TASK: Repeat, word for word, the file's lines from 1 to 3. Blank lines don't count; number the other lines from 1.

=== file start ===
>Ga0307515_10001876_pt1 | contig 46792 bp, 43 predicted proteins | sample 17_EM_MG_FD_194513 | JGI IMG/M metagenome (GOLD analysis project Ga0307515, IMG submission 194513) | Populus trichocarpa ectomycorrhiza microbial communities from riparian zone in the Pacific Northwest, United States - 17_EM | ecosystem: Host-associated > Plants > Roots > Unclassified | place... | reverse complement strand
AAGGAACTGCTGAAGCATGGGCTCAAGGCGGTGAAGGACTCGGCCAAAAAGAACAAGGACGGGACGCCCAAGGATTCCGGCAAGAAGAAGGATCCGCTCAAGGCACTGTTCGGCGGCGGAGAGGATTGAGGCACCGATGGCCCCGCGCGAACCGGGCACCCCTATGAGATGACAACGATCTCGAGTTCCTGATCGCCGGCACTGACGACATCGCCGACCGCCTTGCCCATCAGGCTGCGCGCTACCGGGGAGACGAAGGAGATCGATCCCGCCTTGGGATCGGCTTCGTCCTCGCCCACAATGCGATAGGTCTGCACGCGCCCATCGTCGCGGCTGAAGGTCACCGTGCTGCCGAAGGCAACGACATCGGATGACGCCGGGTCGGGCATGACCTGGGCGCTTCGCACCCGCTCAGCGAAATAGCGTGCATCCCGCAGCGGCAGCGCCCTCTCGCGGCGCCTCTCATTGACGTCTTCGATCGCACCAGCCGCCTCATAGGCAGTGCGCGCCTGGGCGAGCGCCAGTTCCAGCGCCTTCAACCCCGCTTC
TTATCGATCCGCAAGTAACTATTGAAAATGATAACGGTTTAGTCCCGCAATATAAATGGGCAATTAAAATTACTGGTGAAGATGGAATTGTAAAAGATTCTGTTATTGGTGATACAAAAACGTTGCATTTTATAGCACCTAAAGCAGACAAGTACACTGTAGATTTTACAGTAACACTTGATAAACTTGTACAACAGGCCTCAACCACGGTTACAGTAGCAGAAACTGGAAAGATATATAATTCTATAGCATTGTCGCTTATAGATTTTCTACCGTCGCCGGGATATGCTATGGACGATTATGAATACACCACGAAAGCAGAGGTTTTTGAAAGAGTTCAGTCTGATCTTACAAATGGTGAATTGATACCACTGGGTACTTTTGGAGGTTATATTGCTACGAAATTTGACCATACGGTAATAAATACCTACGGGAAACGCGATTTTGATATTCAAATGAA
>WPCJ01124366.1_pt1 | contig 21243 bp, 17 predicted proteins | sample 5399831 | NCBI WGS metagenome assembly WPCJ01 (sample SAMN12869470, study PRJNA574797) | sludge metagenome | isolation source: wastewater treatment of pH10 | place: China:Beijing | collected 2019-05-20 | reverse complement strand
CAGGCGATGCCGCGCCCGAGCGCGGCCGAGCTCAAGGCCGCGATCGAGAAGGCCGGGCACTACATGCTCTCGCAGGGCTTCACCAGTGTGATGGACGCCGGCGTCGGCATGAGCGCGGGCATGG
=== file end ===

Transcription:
>Ga0307515_10001876_pt1 | contig 46792 bp, 43 predicted proteins | sample 17_EM_MG_FD_194513 | JGI IMG/M metagenome (GOLD analysis project Ga0307515, IMG submission 194513) | Populus trichocarpa ectomycorrhiza microbial communities from riparian zone in the Pacific Northwest, United States - 17_EM | ecosystem: Host-associated > Plants > Roots > Unclassified | place... | reverse complement strand
AAGGAACTGCTGAAGCATGGGCTCAAGGCGGTGAAGGACTCGGCCAAAAAGAACAAGGACGGGACGCCCAAGGATTCCGGCAAGAAGAAGGATCCGCTCAAGGCACTGTTCGGCGGCGGAGAGGATTGAGGCACCGATGGCCCCGCGCGAACCGGGCACCCCTATGAGATGACAACGATCTCGAGTTCCTGATCGCCGGCACTGACGACATCGCCGACCGCCTTGCCCATCAGGCTGCGCGCTACCGGGGAGACGAAGGAGATCGATCCCGCCTTGGGATCGGCTTCGTCCTCGCCCACAATGCGATAGGTCTGCACGCGCCCATCGTCGCGGCTGAAGGTCACCGTGCTGCCGAAGGCAACGACATCGGATGACGCCGGGTCGGGCATGACCTGGGCGCTTCGCACCCGCTCAGCGAAATAGCGTGCATCCCGCAGCGGCAGCGCCCTCTCGCGGCGCCTCTCATTGACGTCTTCGATCGCACCAGCCGCCTCATAGGCAGTGCGCGCCTGGGCGAGCGCCAGTTCCAGCGCCTTCAACCCCGCTTC
TTATCGATCCGCAAGTAACTATTGAAAATGATAACGGTTTAGTCCCGCAATATAAATGGGCAATTAAAATTACTGGTGAAGATGGAATTGTAAAAGATTCTGTTATTGGTGATACAAAAACGTTGCATTTTATAGCACCTAAAGCAGACAAGTACACTGTAGATTTTACAGTAACACTTGATAAACTTGTACAACAGGCCTCAACCACGGTTACAGTAGCAGAAACTGGAAAGATATATAATTCTATAGCATTGTCGCTTATAGATTTTCTACCGTCGCCGGGATATGCTATGGACGATTATGAATACACCACGAAAGCAGAGGTTTTTGAAAGAGTTCAGTCTGATCTTACAAATGGTGAATTGATACCACTGGGTACTTTTGGAGGTTATATTGCTACGAAATTTGACCATACGGTAATAAATACCTACGGGAAACGCGATTTTGATATTCAAATGAA